Belinda Chua, Singing – Belinda wanted to sing, but her voice betrayed her, leading to feelings of being a failure in the eyes of her parents, teachers, and friends. The shame haunted her and dampened her spirit, until the day she decided to take singing lessons. Belinda hasn’t become a professional singer, but she has learned important vocal exercises that improve her body and spirit, and she’s learning to sing in harmony one note at a time.

Maria Leone, What Does it Take to Make It? – Maria shared three lessons from her audacious work to be a successful business executive, loving mother, and cancer surviver: indulge your love of learning at every stage of your life, feed your determination to succeed even if you don’t know the outcome, and realize each choice taken is yours alone.

Chris Lozano, Surfing Life – Chris used the metaphor of his favorite sport of surfing to remind us that whether you’re riding a surf board or standing on life’s ground, the difference between taking a spill or riding to shore depends on staying in the moment,  recognizing opportunities and deciding which is right for you, and being persistent. And, know how to tell the difference between the dorsal fin of a dolphin and a shark.

Emmanuel Mayssat, One Million Lights –  Emmanuel, a Silicon Valley engineer, told us about One Million Lights, a project to distribute one million solar lights to replace dangerous and polluting petroleum lanterns and give children a better chance to learn and live health lives. He called on each of us to take on a project to make a better world.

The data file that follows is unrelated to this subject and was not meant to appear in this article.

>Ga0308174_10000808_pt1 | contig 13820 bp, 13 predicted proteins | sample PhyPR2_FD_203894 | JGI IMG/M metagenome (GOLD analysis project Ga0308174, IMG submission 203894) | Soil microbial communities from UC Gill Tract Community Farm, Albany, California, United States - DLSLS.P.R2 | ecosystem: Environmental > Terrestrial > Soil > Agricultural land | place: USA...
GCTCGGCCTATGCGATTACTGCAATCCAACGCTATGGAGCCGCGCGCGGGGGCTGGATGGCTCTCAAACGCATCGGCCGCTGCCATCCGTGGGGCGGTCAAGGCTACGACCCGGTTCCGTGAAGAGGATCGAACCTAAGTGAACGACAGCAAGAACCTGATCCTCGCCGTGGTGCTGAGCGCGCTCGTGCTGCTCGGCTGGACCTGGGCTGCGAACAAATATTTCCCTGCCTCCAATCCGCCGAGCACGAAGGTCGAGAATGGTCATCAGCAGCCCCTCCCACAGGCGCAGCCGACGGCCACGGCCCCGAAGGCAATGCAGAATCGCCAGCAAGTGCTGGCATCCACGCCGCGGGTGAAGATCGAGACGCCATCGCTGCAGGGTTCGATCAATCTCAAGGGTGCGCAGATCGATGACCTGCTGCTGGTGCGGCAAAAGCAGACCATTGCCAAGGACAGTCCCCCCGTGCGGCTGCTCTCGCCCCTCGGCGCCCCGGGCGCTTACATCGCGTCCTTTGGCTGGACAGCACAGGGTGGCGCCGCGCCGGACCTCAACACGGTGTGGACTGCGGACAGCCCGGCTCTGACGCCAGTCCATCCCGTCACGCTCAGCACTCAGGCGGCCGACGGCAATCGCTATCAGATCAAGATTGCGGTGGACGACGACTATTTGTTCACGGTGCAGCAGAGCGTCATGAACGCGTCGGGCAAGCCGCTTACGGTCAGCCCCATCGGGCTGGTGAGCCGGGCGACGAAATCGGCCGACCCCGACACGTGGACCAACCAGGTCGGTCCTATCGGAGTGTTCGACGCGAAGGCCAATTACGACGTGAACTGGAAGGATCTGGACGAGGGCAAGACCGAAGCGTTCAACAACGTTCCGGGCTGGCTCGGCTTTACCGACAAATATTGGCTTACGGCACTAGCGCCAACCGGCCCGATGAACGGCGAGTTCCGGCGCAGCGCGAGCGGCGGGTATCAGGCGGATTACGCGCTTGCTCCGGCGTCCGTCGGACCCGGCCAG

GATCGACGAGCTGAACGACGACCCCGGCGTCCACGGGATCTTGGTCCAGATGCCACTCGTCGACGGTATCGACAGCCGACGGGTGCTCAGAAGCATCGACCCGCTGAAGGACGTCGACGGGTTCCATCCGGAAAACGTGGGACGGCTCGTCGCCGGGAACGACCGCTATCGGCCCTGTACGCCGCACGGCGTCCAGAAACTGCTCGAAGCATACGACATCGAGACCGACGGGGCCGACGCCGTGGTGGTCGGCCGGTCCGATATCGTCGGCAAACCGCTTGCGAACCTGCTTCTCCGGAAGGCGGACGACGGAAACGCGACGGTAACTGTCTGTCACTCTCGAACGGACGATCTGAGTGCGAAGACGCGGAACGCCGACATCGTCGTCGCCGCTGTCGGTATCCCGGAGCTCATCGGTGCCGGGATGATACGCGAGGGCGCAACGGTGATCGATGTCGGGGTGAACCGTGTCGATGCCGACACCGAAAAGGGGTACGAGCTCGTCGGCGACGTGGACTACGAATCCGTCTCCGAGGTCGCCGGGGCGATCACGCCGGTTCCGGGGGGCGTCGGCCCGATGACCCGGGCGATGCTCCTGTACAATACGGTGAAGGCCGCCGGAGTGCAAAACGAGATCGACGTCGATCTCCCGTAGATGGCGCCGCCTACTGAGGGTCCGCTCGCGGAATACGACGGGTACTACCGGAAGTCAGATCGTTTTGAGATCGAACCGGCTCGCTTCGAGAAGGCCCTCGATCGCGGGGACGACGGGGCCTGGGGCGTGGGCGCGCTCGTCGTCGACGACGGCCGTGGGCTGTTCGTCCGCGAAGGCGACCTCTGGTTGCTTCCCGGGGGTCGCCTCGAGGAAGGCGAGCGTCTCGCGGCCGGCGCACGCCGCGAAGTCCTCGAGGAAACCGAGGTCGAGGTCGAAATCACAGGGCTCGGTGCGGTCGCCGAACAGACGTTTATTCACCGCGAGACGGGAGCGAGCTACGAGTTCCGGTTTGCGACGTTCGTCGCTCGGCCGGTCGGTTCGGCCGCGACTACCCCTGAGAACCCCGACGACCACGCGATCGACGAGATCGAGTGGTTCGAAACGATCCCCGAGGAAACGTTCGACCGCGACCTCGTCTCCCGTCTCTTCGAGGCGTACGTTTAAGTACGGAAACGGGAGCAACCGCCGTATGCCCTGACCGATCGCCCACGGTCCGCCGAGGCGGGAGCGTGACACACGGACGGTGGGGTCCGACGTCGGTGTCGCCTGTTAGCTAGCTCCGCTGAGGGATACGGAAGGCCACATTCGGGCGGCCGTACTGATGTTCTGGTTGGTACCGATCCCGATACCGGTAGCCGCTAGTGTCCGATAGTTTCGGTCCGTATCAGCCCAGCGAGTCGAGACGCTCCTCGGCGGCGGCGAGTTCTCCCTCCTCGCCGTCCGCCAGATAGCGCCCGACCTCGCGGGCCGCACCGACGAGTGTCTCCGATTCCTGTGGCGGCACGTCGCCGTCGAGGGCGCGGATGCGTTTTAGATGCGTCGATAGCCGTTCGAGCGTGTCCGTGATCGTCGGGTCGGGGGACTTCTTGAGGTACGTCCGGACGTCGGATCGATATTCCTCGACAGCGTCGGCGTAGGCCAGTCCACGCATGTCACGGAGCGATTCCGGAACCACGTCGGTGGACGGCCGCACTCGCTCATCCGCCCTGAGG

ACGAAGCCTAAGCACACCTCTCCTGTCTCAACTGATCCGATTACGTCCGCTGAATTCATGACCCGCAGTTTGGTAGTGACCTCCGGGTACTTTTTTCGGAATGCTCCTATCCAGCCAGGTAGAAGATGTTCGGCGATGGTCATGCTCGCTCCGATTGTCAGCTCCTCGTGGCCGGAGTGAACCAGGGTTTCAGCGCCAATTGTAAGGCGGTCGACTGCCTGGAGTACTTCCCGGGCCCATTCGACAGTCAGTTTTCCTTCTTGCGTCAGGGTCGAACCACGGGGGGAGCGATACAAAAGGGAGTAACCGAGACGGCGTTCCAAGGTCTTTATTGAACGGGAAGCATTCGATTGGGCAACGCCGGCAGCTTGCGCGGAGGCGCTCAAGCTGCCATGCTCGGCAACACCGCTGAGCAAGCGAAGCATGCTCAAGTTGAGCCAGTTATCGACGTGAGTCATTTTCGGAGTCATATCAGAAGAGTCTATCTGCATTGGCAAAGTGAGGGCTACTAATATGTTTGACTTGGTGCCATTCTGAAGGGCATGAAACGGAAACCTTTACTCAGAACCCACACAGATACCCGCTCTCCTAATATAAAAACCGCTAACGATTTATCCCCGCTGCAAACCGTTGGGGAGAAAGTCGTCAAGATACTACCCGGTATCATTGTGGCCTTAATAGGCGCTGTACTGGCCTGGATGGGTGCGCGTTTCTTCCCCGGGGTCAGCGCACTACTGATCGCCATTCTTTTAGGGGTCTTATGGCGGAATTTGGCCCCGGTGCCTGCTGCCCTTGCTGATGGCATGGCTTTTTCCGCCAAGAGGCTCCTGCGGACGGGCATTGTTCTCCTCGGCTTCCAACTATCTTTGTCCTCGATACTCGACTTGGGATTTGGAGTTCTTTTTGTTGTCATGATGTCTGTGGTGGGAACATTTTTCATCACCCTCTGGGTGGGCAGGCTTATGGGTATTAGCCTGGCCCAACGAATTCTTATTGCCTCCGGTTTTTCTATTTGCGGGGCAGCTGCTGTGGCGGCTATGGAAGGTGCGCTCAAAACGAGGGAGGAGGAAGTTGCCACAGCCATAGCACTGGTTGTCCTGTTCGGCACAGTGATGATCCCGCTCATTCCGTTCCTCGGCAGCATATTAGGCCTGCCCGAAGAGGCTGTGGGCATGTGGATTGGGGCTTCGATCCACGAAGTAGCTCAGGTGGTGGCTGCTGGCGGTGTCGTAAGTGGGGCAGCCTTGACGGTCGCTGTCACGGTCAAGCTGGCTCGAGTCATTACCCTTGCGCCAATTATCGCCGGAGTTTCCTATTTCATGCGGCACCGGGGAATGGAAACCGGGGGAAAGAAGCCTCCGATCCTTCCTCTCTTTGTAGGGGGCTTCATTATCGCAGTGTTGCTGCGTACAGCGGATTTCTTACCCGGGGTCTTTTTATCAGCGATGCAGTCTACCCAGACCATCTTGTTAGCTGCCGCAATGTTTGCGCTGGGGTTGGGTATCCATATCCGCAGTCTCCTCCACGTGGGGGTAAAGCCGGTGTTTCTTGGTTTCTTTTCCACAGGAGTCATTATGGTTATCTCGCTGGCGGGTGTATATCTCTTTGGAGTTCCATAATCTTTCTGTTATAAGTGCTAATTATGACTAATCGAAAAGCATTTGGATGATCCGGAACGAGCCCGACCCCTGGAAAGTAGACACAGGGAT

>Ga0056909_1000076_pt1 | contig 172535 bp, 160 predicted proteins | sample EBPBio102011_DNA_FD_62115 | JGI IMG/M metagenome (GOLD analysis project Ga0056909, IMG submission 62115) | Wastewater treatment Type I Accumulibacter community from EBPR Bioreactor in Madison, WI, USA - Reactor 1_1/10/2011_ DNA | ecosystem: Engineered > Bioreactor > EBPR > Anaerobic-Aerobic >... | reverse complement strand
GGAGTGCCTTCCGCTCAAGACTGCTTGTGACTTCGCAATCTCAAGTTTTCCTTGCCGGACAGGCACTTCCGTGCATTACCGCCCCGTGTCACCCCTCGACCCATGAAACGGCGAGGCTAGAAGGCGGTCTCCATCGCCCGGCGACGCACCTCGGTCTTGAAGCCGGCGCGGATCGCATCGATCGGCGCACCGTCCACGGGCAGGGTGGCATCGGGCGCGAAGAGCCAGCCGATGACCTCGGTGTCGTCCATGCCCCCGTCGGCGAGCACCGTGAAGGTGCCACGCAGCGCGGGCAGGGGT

Lucillee Sarkisian, Keep Moving – Lucillee challenged our belief that our brains are static and do not grow. She further exhorted us to do what’s right to care for our brains. She told us brain research has found that no matter your age, you can grow both new neutrons and connections in your brain through mental and physical exercise. Walk your brain to better health and thinking was Lucillee’s message.

Jean Tsong, Battle Hymn or Siren Song? – Jean discussed Amy Chua’s Battle Hymn of the Tiger Mother  through her own experiences as the daughter of Asian-American parents. Jean pled her case that parenting is more than implanting a fierce desire to achieve. Children want and need love, Jean testified from her own experience. Nurturing children puts them in harmony with themselves and those around them. Jean said Chua’s thinking may be the symptom of the personality disorders that are hidden from sight and unacknowledged in Asian cultures.

Seven inspiring and educational speeches from seven individuals that lived what they learned and shared with us. I thank them all!

My Personal Thanks to Page Edwards

On a personal note, thank you, Page Edwards, our newly elected Division E Governor, for placing your confidence in my leadership skills when you selected me as a candidate for the incoming E3 Area Governor for Division E.